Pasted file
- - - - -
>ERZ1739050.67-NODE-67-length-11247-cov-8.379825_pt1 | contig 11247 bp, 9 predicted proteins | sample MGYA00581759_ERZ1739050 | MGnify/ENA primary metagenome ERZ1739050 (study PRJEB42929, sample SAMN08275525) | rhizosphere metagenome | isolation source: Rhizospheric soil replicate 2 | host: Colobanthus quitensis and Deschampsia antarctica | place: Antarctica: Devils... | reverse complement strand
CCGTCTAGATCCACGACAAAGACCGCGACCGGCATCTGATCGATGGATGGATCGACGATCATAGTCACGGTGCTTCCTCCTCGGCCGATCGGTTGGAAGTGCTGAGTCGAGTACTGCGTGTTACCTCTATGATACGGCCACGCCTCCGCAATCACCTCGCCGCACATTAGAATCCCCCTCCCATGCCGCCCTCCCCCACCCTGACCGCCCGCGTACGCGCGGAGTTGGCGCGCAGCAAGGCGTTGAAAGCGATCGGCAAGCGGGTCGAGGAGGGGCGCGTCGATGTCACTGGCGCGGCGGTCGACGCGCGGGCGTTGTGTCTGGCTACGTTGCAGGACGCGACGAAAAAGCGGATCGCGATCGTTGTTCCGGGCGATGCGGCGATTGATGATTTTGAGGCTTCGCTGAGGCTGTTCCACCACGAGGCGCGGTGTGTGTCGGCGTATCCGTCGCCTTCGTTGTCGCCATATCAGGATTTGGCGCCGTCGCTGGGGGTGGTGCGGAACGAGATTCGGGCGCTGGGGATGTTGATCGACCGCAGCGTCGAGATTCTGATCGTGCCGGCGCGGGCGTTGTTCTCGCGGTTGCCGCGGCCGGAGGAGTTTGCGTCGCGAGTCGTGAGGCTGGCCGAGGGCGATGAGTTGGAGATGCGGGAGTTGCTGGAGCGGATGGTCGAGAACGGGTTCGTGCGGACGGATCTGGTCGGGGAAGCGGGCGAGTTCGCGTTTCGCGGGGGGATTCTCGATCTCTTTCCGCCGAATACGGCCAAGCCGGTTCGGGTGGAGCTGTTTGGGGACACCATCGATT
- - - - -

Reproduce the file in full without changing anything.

>ERZ1739050.67-NODE-67-length-11247-cov-8.379825_pt1 | contig 11247 bp, 9 predicted proteins | sample MGYA00581759_ERZ1739050 | MGnify/ENA primary metagenome ERZ1739050 (study PRJEB42929, sample SAMN08275525) | rhizosphere metagenome | isolation source: Rhizospheric soil replicate 2 | host: Colobanthus quitensis and Deschampsia antarctica | place: Antarctica: Devils... | reverse complement strand
CCGTCTAGATCCACGACAAAGACCGCGACCGGCATCTGATCGATGGATGGATCGACGATCATAGTCACGGTGCTTCCTCCTCGGCCGATCGGTTGGAAGTGCTGAGTCGAGTACTGCGTGTTACCTCTATGATACGGCCACGCCTCCGCAATCACCTCGCCGCACATTAGAATCCCCCTCCCATGCCGCCCTCCCCCACCCTGACCGCCCGCGTACGCGCGGAGTTGGCGCGCAGCAAGGCGTTGAAAGCGATCGGCAAGCGGGTCGAGGAGGGGCGCGTCGATGTCACTGGCGCGGCGGTCGACGCGCGGGCGTTGTGTCTGGCTACGTTGCAGGACGCGACGAAAAAGCGGATCGCGATCGTTGTTCCGGGCGATGCGGCGATTGATGATTTTGAGGCTTCGCTGAGGCTGTTCCACCACGAGGCGCGGTGTGTGTCGGCGTATCCGTCGCCTTCGTTGTCGCCATATCAGGATTTGGCGCCGTCGCTGGGGGTGGTGCGGAACGAGATTCGGGCGCTGGGGATGTTGATCGACCGCAGCGTCGAGATTCTGATCGTGCCGGCGCGGGCGTTGTTCTCGCGGTTGCCGCGGCCGGAGGAGTTTGCGTCGCGAGTCGTGAGGCTGGCCGAGGGCGATGAGTTGGAGATGCGGGAGTTGCTGGAGCGGATGGTCGAGAACGGGTTCGTGCGGACGGATCTGGTCGGGGAAGCGGGCGAGTTCGCGTTTCGCGGGGGGATTCTCGATCTCTTTCCGCCGAATACGGCCAAGCCGGTTCGGGTGGAGCTGTTTGGGGACACCATCGATT